February 22nd, 2014
April 30th, 2014
To immerse yourself in the cobble-stoned charm of La Antigua is to become intimately connected with Guatemala’s enthralling history and legends. You have discovered a vibrant destination where Spanish Conquistadores once held sway and legendary craftsman labored to create some of the world’s most exquisite monuments.
Founded in 1543, La Antigua stands as one of the best-conserved colonial settlements in the American Continent. Explore the spectacular San José Cathedral, browse fascinating museums, and tour magnificent ruins and other attractions that have captivated travelers from around the world.
In addition to being designated a World Heritage Site by UNESCO, La Antigua Guatemala has developed a reputation among travelers as one of the world’s most fascinating cultural cities. The city was awarded the Wanderlust Travel Award for Top City in 2009 and more than 25,000 readers of Condé Nast Traveler have annually chosen La Antigua Guatemala as one of the Top Ten Cities each of the past five years.
Marvel at exquisite paintings in the Colonial Art Museum, visit La Azotea Cultural Center, the textile museum, hotel Museo Casa Santo Domingo or the Capuchinas Convent. Venture into the stunning Church and Convent of San Francisco and then mingle with friendly Antiguans at the markets and cafes or in the bustling Central Plaza.
Outdoor lovers will discover an array of exciting attractions just outside the city. Watch local wildlife while admiring miles of lush trees and colorful flora during a guided canopy tours, tour a Macadamia nut plantation, explore the fantastic local handicraft market, visit the complete process at a working coffee plantation, Go on the most incredible Canopy Tour or hike the active Volcan Pacaya. Plan a day trip to the Mayan city of Iximché, the market town of Chichicastenango or escape to the tranquility of Lake Atitlan. For the most adventurous guests, there are volcano hikes, mountain biking, river kayaking excursions, golf outings or deep-sea fishing charters off the Pacific coast (only 45 minutes away).
For assistance with arranging tours, recreational activities or anything else you might want to experience during your visit to La Antigua Guatemala, please ask our boutique hotel staff.
Semana Santa, or Easter week in Guatemala is one of the most colorful times to visit the country and to admire the religious and Indian folkloric traditions on display in different regions of Guatemala. The best place to be during Holy Week is La Antigua Guatemala.
Other Indian villages with colorful folk traditions are Huehuetenango and Totonicapán, in which the passion of Christ is reenacted live by a regional council of Indians who restage the events that happened on Holy Wednesday, Holy Thursday, Good Friday, Holy Saturday and Easter Sunday. Holy Week in Guatemala represents a conjunction of Catholic beliefs and of pagan Indian rites in the more picturesque regions of our highlands. We invite you to come and admire our beautiful processions and colored sawdust carpets.
We recommend arriving in Guatemala the Friday before Holy Wednesday and to stay for at least one week after Easter Sunday to have time to visit the major archaeological sites in the Petén area (you can also take an extension to visit the beaches in Belize). Please, be aware that groups stay at a single village. And, since only full-week packages are available, all-day excursions are scheduled to the major villages of interest, such as Chichicastenango, Lake Atitlán, etc.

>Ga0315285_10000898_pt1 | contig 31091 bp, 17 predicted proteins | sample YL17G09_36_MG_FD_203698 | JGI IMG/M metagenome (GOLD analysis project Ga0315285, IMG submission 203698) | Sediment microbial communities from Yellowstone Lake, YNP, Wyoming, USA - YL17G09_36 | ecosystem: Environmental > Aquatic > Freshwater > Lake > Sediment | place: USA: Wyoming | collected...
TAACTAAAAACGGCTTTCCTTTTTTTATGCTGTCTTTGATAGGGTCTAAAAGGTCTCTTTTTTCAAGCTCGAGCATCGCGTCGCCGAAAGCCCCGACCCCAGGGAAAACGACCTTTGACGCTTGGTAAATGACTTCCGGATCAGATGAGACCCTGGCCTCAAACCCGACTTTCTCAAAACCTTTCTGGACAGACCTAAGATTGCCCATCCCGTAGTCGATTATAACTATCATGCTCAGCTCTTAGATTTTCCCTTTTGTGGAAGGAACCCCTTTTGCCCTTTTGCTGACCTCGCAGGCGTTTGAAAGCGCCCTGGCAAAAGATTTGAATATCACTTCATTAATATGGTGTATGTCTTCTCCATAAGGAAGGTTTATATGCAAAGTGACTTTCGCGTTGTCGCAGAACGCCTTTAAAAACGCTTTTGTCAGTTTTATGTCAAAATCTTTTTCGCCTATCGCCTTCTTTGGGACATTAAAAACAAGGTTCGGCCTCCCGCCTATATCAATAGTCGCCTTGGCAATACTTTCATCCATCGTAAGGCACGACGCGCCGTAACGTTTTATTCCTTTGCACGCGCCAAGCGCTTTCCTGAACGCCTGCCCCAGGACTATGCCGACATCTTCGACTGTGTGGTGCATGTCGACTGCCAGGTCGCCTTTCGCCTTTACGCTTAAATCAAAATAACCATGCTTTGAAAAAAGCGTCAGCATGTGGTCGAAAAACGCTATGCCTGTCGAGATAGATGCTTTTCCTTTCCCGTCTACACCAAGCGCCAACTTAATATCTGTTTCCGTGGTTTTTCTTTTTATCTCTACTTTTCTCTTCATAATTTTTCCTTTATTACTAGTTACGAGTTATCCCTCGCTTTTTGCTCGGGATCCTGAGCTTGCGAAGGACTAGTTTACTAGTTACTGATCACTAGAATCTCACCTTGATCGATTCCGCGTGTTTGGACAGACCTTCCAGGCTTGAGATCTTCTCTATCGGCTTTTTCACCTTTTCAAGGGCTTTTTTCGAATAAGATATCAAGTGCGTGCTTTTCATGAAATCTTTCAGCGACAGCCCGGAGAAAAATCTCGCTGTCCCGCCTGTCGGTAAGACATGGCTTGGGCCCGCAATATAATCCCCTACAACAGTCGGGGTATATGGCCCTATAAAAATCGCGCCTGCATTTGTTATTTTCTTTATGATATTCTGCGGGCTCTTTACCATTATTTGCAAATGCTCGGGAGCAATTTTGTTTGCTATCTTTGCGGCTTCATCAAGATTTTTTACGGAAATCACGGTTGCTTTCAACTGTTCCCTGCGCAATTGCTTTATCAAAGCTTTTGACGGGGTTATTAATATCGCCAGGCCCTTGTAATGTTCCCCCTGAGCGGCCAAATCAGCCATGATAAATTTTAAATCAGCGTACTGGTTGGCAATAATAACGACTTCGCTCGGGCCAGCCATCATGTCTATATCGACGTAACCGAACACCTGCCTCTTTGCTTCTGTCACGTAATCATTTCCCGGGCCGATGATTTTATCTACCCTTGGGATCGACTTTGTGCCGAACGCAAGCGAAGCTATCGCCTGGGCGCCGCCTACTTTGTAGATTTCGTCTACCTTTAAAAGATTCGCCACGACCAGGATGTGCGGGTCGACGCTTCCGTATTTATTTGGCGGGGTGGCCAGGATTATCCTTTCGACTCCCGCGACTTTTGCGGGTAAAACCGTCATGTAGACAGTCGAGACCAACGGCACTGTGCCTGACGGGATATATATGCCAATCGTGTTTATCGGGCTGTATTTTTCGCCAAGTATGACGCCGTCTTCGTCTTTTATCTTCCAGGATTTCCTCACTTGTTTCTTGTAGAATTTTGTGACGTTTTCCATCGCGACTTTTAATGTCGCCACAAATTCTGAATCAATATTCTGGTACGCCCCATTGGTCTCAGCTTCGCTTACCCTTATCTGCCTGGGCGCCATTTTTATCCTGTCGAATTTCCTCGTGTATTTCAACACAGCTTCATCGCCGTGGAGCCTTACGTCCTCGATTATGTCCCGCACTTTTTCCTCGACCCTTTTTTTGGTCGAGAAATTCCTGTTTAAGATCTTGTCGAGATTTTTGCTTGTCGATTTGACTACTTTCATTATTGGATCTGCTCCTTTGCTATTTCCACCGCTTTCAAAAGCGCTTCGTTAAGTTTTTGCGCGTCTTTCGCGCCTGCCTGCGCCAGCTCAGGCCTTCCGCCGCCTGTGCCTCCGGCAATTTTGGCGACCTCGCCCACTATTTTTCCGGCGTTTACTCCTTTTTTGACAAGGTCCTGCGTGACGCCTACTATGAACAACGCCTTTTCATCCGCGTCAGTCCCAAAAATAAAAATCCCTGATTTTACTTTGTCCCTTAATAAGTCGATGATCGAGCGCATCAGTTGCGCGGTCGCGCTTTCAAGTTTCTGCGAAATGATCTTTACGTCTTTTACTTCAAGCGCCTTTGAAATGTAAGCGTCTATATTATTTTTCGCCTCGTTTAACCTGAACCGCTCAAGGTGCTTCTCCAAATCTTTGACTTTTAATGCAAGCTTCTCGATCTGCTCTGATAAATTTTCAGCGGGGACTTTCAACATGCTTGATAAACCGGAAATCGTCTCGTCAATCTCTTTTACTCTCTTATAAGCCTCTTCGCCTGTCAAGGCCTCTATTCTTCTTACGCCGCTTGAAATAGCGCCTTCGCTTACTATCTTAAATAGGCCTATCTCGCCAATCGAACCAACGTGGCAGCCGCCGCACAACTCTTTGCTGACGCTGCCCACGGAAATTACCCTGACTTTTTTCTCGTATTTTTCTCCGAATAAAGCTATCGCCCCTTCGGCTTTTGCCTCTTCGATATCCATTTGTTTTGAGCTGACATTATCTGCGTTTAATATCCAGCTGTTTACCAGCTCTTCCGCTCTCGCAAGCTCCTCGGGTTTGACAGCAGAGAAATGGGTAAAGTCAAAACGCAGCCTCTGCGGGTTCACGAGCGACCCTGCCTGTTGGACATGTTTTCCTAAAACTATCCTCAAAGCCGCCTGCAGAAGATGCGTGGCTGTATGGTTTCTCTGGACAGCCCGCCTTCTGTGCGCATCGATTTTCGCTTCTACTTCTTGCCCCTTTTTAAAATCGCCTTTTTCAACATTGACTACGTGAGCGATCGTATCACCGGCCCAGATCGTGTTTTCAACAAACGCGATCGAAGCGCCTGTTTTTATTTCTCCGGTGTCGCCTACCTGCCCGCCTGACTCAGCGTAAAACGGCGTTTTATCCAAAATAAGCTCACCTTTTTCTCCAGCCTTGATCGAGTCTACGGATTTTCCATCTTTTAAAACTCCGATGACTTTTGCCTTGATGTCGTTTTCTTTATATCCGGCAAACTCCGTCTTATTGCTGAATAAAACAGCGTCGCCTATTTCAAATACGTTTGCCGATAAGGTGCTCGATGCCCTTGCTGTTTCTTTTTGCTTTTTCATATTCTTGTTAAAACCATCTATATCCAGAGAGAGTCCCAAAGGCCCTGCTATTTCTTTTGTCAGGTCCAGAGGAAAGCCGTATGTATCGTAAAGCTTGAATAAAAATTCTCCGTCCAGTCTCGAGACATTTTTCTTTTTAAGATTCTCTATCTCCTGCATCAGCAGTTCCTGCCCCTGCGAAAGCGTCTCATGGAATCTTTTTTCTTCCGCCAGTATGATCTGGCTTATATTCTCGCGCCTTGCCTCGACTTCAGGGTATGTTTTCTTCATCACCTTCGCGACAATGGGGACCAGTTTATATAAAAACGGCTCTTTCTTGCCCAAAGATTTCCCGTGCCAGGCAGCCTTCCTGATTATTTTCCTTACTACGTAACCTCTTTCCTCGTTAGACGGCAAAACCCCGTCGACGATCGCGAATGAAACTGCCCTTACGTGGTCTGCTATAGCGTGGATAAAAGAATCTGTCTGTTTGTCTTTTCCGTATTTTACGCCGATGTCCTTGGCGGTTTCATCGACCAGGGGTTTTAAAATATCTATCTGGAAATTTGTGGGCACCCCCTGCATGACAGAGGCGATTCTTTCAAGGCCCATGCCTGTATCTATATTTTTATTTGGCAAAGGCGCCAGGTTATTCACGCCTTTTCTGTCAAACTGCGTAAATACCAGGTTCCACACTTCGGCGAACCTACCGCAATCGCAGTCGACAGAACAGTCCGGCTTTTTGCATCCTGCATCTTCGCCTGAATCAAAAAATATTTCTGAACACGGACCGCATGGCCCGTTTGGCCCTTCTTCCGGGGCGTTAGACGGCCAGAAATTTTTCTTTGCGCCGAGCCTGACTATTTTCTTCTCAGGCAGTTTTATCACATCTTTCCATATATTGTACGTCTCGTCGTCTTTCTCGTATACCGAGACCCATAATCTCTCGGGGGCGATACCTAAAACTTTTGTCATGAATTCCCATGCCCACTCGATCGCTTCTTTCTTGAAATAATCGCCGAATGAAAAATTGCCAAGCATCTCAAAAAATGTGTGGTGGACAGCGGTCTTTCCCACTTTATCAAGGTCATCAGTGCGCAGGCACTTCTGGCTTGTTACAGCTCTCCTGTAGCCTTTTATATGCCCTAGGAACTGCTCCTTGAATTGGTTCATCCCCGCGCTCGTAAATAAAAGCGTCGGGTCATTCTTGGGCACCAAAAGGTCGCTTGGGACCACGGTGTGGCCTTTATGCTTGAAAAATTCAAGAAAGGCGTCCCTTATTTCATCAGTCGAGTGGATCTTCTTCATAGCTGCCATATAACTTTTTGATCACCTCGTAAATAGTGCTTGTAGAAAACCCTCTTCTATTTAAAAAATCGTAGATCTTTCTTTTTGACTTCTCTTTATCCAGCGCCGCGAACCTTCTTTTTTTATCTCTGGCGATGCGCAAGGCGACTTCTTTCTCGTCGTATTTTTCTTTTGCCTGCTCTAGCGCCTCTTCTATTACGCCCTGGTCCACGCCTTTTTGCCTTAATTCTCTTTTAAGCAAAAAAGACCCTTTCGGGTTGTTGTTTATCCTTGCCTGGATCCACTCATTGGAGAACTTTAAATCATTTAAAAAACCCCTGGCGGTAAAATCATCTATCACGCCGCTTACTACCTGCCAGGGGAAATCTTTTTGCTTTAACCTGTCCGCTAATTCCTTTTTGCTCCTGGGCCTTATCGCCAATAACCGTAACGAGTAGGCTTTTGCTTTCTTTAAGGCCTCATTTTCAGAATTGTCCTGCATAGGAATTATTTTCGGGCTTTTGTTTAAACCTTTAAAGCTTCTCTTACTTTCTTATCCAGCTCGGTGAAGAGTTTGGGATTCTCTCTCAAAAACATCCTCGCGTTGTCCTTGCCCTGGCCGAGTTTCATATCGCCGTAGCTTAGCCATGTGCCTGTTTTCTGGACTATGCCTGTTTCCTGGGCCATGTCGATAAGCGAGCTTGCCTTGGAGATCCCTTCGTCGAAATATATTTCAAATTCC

November 1st is one of the most important days of the year in Guatemala. On this day we celebrate the Day of the Dead. It is a celebration in which cemeteries are visited and decorated in memory of loved ones. It is a union of ancient pagan beliefs and of the Catholic traditions brought over by the Spaniards in the XVI and XVII centuries. On this day two major celebrations take place "the horse races in Todos Santos, Huehuetenango," and the flying of giant kites in Santiago Sacatepéquez. The village of Santiago Sacatepéquez is of Cakchiquel origin, and is located 30 Km from La Antigua Guatemala.
From the early morning hours, the people in this village gather in the narrow streets and begin their procession to the local cemetery. Once there, they take part in one of the most colorful traditions of Guatemala, flying giant kites to communicate with their loved ones who have passed away. The celebration takes place in the local cemetery, and it ends with a sumptuous lunch and a traditional dish called "fiambre." The giant kites are around 2 meters in diameter, and have small messages tied to their tails in which the villagers let their dead know how they are doing and ask God for special favors.
The celebration in Todos Santos, Huehuetenango, takes another perspective. This isolated village in the Cuchumatanes mountains is of Man origin, and the Indians celebrate this day by racing horses and eating the most traditional dishes peculiar to that day. The elder Mayan indians tell us that the traditional meal of this day begins with a prayer and then a black tamale should be eaten.
During the year, Chichicastenango is home to the most outstanding market in Latin America. Every Thursday and Sunday the Indians gather at the main plaza to sell their wares. But every December the celebrations in this Quiche village take on even greater proportions.
Come and admire the rare change of Cofradias and how the Indians commemorate their mythological gods and the Christian god. Admire the Palo Volador, in which the Indians fly around a high pole in the central plaza, suspended by nothing more than a rope. We invite you to come and celebrate these festivities.
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